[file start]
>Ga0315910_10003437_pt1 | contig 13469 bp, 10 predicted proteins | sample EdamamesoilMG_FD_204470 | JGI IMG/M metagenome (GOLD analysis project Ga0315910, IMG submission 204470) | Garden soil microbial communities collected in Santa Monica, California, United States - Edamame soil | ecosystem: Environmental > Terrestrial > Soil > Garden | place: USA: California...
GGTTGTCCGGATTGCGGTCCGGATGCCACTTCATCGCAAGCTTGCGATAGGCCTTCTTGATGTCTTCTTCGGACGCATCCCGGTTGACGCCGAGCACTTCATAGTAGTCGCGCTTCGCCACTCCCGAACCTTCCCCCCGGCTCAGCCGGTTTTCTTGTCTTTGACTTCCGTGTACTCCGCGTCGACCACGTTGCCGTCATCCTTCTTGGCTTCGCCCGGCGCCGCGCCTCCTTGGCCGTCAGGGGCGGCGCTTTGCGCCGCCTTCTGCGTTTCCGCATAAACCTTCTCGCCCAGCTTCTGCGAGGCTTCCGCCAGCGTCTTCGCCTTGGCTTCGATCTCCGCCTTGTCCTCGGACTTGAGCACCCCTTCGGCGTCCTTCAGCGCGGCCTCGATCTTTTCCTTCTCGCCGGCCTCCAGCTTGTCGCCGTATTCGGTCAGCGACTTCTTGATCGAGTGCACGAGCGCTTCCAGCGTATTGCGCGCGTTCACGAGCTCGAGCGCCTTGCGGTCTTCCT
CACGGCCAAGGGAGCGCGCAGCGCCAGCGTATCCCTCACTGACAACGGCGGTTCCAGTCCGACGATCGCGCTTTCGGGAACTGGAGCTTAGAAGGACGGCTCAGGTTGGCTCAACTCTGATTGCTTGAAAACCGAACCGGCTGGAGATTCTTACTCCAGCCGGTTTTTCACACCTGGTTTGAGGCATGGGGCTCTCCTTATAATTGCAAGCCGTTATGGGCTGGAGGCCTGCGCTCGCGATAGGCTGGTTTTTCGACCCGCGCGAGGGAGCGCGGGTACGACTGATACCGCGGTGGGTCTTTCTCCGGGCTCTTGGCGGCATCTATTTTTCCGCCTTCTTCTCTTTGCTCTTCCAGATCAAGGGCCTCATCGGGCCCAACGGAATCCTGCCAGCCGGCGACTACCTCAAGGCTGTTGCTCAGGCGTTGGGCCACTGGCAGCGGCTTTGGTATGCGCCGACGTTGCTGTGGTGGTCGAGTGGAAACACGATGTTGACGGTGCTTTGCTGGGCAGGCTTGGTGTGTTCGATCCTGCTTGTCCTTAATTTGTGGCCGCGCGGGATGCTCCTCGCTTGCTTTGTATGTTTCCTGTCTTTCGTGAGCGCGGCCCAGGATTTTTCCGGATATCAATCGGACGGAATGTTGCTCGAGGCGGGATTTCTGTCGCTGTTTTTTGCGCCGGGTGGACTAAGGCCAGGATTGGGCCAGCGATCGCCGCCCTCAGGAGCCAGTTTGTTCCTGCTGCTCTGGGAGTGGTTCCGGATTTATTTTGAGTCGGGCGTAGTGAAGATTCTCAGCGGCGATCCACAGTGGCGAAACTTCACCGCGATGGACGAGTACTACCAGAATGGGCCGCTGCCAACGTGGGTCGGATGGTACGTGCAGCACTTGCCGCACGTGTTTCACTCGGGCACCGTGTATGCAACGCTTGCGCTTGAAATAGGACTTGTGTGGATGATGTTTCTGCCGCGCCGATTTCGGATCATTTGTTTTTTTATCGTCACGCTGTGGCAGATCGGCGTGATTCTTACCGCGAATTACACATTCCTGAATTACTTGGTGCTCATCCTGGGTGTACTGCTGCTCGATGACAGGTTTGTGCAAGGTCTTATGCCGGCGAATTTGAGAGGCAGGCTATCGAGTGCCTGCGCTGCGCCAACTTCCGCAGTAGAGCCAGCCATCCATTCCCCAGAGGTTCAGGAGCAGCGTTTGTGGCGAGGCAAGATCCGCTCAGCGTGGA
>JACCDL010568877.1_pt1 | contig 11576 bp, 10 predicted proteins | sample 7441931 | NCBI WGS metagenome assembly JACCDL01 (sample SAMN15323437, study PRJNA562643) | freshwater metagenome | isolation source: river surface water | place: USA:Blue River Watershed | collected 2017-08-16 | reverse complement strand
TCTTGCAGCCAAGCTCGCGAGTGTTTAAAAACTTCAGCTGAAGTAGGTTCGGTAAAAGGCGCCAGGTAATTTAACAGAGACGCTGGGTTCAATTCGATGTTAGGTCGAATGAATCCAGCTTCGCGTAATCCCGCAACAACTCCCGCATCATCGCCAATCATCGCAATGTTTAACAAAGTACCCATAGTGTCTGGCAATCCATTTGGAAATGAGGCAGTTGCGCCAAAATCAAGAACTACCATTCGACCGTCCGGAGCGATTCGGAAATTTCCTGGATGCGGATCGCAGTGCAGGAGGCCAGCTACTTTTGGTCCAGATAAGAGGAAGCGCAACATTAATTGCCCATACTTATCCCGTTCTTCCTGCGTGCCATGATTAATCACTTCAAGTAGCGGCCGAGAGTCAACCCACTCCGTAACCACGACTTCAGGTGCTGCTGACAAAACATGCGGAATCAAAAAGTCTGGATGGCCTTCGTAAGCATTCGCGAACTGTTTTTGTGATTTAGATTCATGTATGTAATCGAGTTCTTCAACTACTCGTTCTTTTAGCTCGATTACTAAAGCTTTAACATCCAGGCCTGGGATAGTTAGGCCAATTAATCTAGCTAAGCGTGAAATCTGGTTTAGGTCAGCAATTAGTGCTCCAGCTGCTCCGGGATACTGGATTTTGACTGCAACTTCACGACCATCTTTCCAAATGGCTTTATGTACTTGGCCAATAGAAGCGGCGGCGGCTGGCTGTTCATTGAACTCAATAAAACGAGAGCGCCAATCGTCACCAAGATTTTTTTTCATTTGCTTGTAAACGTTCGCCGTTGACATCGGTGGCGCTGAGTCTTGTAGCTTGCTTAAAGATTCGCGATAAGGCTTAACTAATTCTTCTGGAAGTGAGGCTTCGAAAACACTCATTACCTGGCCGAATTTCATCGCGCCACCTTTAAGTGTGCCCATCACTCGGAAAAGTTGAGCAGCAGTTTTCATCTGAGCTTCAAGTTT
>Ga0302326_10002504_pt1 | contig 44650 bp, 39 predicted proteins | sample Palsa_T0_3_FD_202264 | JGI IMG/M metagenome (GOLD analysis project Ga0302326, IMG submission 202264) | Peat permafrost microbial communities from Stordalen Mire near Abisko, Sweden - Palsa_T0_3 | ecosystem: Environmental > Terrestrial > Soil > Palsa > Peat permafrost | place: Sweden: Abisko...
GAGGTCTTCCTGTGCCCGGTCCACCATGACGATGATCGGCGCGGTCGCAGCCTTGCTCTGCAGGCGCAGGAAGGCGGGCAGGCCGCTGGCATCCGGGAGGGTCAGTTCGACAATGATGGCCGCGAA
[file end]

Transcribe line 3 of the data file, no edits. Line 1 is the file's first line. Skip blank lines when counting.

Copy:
CACGGCCAAGGGAGCGCGCAGCGCCAGCGTATCCCTCACTGACAACGGCGGTTCCAGTCCGACGATCGCGCTTTCGGGAACTGGAGCTTAGAAGGACGGCTCAGGTTGGCTCAACTCTGATTGCTTGAAAACCGAACCGGCTGGAGATTCTTACTCCAGCCGGTTTTTCACACCTGGTTTGAGGCATGGGGCTCTCCTTATAATTGCAAGCCGTTATGGGCTGGAGGCCTGCGCTCGCGATAGGCTGGTTTTTCGACCCGCGCGAGGGAGCGCGGGTACGACTGATACCGCGGTGGGTCTTTCTCCGGGCTCTTGGCGGCATCTATTTTTCCGCCTTCTTCTCTTTGCTCTTCCAGATCAAGGGCCTCATCGGGCCCAACGGAATCCTGCCAGCCGGCGACTACCTCAAGGCTGTTGCTCAGGCGTTGGGCCACTGGCAGCGGCTTTGGTATGCGCCGACGTTGCTGTGGTGGTCGAGTGGAAACACGATGTTGACGGTGCTTTGCTGGGCAGGCTTGGTGTGTTCGATCCTGCTTGTCCTTAATTTGTGGCCGCGCGGGATGCTCCTCGCTTGCTTTGTATGTTTCCTGTCTTTCGTGAGCGCGGCCCAGGATTTTTCCGGATATCAATCGGACGGAATGTTGCTCGAGGCGGGATTTCTGTCGCTGTTTTTTGCGCCGGGTGGACTAAGGCCAGGATTGGGCCAGCGATCGCCGCCCTCAGGAGCCAGTTTGTTCCTGCTGCTCTGGGAGTGGTTCCGGATTTATTTTGAGTCGGGCGTAGTGAAGATTCTCAGCGGCGATCCACAGTGGCGAAACTTCACCGCGATGGACGAGTACTACCAGAATGGGCCGCTGCCAACGTGGGTCGGATGGTACGTGCAGCACTTGCCGCACGTGTTTCACTCGGGCACCGTGTATGCAACGCTTGCGCTTGAAATAGGACTTGTGTGGATGATGTTTCTGCCGCGCCGATTTCGGATCATTTGTTTTTTTATCGTCACGCTGTGGCAGATCGGCGTGATTCTTACCGCGAATTACACATTCCTGAATTACTTGGTGCTCATCCTGGGTGTACTGCTGCTCGATGACAGGTTTGTGCAAGGTCTTATGCCGGCGAATTTGAGAGGCAGGCTATCGAGTGCCTGCGCTGCGCCAACTTCCGCAGTAGAGCCAGCCATCCATTCCCCAGAGGTTCAGGAGCAGCGTTTGTGGCGAGGCAAGATCCGCTCAGCGTGGA